“Companies have a lot of leverage when they’re trying to pull these deals together,” said Udelhofen. “They can use that more than they realize for the benefit of renewables development on their behalf.”
Because the RECs are going to partners rather than remaining associated with the individual projects, the power sold to the municipal utilities is technically “brown power.” Still, the configuration of the project did bring more solar energy to a state where the market is just budding and a 10 percent by 2015 renewable portfolio standard remains on the books. Wisconsin has installed less than 100 megawatts of solar capacity, though a recent announcement from utility Alliant Energy is expected to significantly boost that total.
That power is also going to utilities at a price comparable to what they were paying before, one reason for the importance of the economies of scale that Udelhofen mentioned.
“It became clear pretty quickly that we were going to need to deliver a price of power that was pretty low to compete with their existing wholesale contract for those municipal utilities,” said Udelhofen.
Organic Valley had its own slate of requirements as well. To incorporate pollinator habitats and grazing lands, the group worked with Minnesota-based clean energy advocacy organization Fresh Energy. Organic Valley also partners with a project at the National Renewable Energy Laboratory to study agriculturally friendly adaptations at solar installations.
The projects also needed to be sited locally, provide additional solar to the grid and incorporate some benefit to their communities.
“I love wind farms in Texas but that’s not where I wanted to get our power,” said Minnick. “We wanted to be able to say that we led to more solar [being deployed] — it was absolutely essential. We also wanted to do it in our own backyard.”
Interest rises in corporate solar
OneEnergy and Organic Valley developed the portfolio of projects at a time when corporate customers are increasingly driving demand and solar has become competitive across the U.S.
According to Wood Mackenzie Power & Renewables, utility-scale solar (larger than the Organic Valley projects) and wind both now beat new-build combined-cycle gas plants on a levelized cost of energy basis in Wisconsin. Cost declines make renewables technologies largely viable even in states with lackluster renewables policies.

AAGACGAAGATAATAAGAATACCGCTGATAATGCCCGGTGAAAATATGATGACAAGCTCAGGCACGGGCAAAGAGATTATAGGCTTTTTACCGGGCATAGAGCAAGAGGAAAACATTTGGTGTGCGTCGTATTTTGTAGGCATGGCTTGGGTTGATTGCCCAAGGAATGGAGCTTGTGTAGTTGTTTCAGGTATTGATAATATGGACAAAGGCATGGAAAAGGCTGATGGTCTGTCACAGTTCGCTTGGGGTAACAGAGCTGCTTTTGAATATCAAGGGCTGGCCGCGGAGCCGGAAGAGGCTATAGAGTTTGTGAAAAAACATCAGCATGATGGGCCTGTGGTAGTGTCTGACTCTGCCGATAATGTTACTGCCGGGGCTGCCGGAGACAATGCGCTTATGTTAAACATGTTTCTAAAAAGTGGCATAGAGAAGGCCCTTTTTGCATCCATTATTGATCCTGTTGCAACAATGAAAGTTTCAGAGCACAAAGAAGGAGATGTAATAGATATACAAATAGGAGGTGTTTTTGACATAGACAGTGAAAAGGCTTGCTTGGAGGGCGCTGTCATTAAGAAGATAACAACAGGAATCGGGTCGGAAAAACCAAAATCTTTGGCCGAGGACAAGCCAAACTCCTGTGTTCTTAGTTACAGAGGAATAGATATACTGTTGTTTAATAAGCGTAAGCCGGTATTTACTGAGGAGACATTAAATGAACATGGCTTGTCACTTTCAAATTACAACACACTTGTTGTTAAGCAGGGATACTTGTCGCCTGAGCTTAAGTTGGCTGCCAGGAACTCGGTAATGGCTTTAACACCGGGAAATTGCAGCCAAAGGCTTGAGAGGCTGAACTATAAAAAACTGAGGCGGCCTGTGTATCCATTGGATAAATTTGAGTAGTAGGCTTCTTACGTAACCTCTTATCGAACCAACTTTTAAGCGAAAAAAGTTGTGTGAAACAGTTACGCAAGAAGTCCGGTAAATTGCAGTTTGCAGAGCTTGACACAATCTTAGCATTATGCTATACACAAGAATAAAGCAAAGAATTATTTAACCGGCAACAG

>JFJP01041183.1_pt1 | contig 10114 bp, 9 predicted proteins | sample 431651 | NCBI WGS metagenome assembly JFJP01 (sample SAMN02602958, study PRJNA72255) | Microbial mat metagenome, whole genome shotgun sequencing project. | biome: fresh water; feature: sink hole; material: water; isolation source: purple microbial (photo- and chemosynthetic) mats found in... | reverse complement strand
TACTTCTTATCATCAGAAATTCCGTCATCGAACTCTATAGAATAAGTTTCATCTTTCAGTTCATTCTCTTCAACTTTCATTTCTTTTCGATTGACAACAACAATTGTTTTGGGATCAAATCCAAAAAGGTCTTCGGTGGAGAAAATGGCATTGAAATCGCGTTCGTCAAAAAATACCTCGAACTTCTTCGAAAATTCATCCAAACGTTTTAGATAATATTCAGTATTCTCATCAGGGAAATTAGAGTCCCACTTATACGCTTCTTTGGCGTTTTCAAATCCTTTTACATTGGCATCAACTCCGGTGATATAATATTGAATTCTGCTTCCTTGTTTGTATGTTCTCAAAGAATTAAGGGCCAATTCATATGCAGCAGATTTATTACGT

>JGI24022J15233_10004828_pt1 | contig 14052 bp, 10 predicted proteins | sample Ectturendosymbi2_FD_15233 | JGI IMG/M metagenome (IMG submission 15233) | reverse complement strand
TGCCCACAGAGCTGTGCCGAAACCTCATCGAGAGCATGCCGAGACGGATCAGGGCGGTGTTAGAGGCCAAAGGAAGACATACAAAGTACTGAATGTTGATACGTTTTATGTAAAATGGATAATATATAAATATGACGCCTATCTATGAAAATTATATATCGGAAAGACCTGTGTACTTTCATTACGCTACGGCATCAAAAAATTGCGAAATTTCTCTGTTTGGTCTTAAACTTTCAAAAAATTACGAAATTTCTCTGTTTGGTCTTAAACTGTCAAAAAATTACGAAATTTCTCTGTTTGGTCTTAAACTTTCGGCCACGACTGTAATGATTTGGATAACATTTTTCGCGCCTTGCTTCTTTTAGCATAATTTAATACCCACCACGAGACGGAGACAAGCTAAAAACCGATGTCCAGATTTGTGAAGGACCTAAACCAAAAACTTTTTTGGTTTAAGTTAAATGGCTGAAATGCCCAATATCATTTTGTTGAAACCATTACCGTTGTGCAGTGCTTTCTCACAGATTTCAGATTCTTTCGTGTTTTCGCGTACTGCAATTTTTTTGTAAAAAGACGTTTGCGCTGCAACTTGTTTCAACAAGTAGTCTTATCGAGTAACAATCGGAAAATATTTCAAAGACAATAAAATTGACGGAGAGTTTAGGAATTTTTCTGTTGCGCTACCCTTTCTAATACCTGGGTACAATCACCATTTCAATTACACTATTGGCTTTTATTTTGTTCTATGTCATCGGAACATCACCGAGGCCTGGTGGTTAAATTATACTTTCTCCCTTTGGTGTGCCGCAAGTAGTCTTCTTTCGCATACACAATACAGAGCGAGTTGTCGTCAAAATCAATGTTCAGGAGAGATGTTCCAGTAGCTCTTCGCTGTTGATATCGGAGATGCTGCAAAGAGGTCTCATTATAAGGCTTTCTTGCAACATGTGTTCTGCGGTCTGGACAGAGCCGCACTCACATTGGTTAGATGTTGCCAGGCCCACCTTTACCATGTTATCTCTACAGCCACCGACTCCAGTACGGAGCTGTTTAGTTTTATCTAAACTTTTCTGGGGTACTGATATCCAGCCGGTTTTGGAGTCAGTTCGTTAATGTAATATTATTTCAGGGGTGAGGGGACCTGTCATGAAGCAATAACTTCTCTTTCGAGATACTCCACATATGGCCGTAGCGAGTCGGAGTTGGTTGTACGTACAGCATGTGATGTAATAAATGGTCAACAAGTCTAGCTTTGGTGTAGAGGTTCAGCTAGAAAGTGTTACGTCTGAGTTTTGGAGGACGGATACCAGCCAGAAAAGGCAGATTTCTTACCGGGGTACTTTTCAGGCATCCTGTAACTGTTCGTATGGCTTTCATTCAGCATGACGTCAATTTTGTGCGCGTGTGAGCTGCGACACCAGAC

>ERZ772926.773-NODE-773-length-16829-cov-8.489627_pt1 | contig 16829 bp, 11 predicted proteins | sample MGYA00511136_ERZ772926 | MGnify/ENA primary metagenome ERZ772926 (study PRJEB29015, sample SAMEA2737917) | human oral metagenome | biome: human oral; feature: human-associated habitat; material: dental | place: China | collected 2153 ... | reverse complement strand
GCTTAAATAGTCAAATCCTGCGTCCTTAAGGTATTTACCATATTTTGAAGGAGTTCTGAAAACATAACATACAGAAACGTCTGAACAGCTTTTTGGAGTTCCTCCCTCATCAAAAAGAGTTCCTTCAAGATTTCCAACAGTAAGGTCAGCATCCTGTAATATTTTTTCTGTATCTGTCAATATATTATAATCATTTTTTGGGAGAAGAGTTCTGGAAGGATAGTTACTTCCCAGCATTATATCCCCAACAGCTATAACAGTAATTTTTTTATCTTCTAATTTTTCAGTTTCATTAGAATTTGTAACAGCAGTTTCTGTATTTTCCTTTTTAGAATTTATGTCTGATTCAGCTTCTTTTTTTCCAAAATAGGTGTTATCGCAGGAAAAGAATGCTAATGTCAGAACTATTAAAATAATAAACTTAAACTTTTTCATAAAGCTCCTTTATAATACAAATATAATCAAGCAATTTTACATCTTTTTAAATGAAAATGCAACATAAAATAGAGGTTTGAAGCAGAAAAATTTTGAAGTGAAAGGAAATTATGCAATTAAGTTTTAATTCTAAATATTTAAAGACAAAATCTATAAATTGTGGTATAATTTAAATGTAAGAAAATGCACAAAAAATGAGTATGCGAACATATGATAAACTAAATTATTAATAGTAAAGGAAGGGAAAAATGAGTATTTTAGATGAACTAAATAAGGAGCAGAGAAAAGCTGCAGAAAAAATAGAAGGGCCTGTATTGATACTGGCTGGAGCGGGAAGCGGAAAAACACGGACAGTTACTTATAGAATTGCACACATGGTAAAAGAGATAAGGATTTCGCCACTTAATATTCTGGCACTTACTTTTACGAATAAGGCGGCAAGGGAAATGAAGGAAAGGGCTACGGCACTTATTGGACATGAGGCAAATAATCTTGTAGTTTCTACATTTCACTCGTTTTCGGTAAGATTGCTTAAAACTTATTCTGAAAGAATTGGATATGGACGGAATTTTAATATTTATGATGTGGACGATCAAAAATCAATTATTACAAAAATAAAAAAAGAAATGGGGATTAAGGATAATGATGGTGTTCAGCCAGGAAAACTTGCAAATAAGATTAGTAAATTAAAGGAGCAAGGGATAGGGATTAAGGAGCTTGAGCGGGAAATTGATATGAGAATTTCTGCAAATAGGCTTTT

“As the market has evolved and prices have come down, I think some of these market players that aren’t subject to renewable portfolio standard [requirements] are looking more at solar as a way to meet some other needs, whether it’s offsetting transmission costs, or meeting some of their capacity requirements, or just delivering energy in a way that’s close to competitive with wholesale,” said Udelhofen.
The decline in prices is also upping the appeal of solar with corporate customers, which account for over two-thirds of electricity demand in the U.S.
Minnick spoke to Greentech Media soon after fast-food company McDonald's announced it had signed power-purchase agreements for 380 megawatts of wind and solar in Texas. Though Organic Valley doesn’t agree with McDonald’s philosophy on food, Minnick applauded the contracts as another indication of serious corporate demand for solar.
“What company isn’t taking a hard look at investing in solar in some form or fashion?” said Minnick, who hopes that Organic Valley’s efforts may serve as a model for corporate peers.
At the same time, Minnick is looking to more ambitious plans. Organic Valley’s 100 percent renewables achievement includes only its corporate-owned facilities. About 250 of its 2,000 partner farms currently have solar installed, and Organic Valley has plans to triple that number in the next three years, a task Minnick said would be aided by an extension of the federal Investment Tax Credit.
Ultimately, those efforts will encompass only emissions from Organic Valley’s purchases of energy. Tackling the emissions directly associated with the company’s business and value chain will be an effort that requires a “career’s [worth of] work,” said Minnick.